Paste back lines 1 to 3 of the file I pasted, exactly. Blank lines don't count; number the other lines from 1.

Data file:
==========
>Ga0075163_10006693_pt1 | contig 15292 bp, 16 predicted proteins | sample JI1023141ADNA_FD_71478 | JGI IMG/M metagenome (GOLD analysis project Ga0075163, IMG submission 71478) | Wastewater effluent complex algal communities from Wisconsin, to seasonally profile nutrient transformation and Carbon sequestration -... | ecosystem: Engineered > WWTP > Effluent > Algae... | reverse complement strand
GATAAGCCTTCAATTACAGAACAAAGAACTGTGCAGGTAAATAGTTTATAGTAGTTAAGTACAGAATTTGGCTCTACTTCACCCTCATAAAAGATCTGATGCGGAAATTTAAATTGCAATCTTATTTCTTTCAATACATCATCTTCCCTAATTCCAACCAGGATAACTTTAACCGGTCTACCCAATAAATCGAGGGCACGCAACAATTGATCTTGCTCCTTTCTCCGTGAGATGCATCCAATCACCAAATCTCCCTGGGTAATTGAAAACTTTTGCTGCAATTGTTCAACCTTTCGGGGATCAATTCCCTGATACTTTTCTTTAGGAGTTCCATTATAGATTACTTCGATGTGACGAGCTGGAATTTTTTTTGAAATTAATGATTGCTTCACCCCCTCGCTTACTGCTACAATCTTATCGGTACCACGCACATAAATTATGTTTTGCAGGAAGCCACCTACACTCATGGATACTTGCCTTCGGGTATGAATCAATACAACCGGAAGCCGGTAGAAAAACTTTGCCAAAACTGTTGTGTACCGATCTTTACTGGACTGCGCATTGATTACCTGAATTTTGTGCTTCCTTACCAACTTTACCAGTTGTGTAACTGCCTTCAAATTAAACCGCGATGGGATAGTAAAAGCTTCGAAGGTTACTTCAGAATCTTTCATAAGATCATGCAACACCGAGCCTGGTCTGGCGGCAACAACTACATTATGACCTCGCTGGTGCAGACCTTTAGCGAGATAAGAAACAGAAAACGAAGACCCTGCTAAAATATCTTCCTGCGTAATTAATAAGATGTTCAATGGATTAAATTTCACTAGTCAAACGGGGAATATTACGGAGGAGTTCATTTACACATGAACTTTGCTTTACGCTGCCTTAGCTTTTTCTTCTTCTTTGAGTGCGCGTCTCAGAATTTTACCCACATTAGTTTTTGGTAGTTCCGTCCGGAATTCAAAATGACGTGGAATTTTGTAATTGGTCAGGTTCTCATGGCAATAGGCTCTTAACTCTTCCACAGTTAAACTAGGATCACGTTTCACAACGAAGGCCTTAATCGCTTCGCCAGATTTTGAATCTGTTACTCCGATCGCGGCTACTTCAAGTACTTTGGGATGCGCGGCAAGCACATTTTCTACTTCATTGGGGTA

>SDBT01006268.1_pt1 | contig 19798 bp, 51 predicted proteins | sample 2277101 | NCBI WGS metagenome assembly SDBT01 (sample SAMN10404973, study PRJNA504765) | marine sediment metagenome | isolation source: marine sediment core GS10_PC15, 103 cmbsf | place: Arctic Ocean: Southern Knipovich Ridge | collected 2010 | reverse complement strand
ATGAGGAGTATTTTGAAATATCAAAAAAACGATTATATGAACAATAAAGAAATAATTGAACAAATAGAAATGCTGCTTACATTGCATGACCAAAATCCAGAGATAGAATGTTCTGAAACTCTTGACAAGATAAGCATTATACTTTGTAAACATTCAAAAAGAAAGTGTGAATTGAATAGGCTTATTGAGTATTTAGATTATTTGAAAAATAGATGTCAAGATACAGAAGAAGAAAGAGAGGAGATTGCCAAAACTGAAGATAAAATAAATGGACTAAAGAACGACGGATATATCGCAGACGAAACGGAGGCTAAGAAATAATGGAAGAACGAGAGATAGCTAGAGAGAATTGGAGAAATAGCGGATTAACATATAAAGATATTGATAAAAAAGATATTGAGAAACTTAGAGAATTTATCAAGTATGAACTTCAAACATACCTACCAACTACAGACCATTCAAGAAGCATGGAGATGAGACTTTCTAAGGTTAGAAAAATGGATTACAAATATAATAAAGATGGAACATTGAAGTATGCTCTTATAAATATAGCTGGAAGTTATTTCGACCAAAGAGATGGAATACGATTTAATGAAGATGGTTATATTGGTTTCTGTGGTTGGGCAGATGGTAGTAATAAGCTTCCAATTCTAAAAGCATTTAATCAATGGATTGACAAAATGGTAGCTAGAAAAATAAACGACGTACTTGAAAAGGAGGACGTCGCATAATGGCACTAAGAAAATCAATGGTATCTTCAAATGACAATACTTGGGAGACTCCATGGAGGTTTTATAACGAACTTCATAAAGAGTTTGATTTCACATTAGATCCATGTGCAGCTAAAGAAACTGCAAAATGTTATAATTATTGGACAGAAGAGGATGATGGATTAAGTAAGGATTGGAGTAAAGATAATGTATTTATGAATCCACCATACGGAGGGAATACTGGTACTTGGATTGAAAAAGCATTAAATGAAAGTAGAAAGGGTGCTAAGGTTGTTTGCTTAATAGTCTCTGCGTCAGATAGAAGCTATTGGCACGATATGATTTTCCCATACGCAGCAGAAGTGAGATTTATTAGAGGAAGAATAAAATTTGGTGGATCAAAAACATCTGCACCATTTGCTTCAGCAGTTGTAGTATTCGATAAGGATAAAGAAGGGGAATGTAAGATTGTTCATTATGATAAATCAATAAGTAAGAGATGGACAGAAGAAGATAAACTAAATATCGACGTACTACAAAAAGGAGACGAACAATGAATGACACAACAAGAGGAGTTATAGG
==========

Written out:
>Ga0075163_10006693_pt1 | contig 15292 bp, 16 predicted proteins | sample JI1023141ADNA_FD_71478 | JGI IMG/M metagenome (GOLD analysis project Ga0075163, IMG submission 71478) | Wastewater effluent complex algal communities from Wisconsin, to seasonally profile nutrient transformation and Carbon sequestration -... | ecosystem: Engineered > WWTP > Effluent > Algae... | reverse complement strand
GATAAGCCTTCAATTACAGAACAAAGAACTGTGCAGGTAAATAGTTTATAGTAGTTAAGTACAGAATTTGGCTCTACTTCACCCTCATAAAAGATCTGATGCGGAAATTTAAATTGCAATCTTATTTCTTTCAATACATCATCTTCCCTAATTCCAACCAGGATAACTTTAACCGGTCTACCCAATAAATCGAGGGCACGCAACAATTGATCTTGCTCCTTTCTCCGTGAGATGCATCCAATCACCAAATCTCCCTGGGTAATTGAAAACTTTTGCTGCAATTGTTCAACCTTTCGGGGATCAATTCCCTGATACTTTTCTTTAGGAGTTCCATTATAGATTACTTCGATGTGACGAGCTGGAATTTTTTTTGAAATTAATGATTGCTTCACCCCCTCGCTTACTGCTACAATCTTATCGGTACCACGCACATAAATTATGTTTTGCAGGAAGCCACCTACACTCATGGATACTTGCCTTCGGGTATGAATCAATACAACCGGAAGCCGGTAGAAAAACTTTGCCAAAACTGTTGTGTACCGATCTTTACTGGACTGCGCATTGATTACCTGAATTTTGTGCTTCCTTACCAACTTTACCAGTTGTGTAACTGCCTTCAAATTAAACCGCGATGGGATAGTAAAAGCTTCGAAGGTTACTTCAGAATCTTTCATAAGATCATGCAACACCGAGCCTGGTCTGGCGGCAACAACTACATTATGACCTCGCTGGTGCAGACCTTTAGCGAGATAAGAAACAGAAAACGAAGACCCTGCTAAAATATCTTCCTGCGTAATTAATAAGATGTTCAATGGATTAAATTTCACTAGTCAAACGGGGAATATTACGGAGGAGTTCATTTACACATGAACTTTGCTTTACGCTGCCTTAGCTTTTTCTTCTTCTTTGAGTGCGCGTCTCAGAATTTTACCCACATTAGTTTTTGGTAGTTCCGTCCGGAATTCAAAATGACGTGGAATTTTGTAATTGGTCAGGTTCTCATGGCAATAGGCTCTTAACTCTTCCACAGTTAAACTAGGATCACGTTTCACAACGAAGGCCTTAATCGCTTCGCCAGATTTTGAATCTGTTACTCCGATCGCGGCTACTTCAAGTACTTTGGGATGCGCGGCAAGCACATTTTCTACTTCATTGGGGTA

>SDBT01006268.1_pt1 | contig 19798 bp, 51 predicted proteins | sample 2277101 | NCBI WGS metagenome assembly SDBT01 (sample SAMN10404973, study PRJNA504765) | marine sediment metagenome | isolation source: marine sediment core GS10_PC15, 103 cmbsf | place: Arctic Ocean: Southern Knipovich Ridge | collected 2010 | reverse complement strand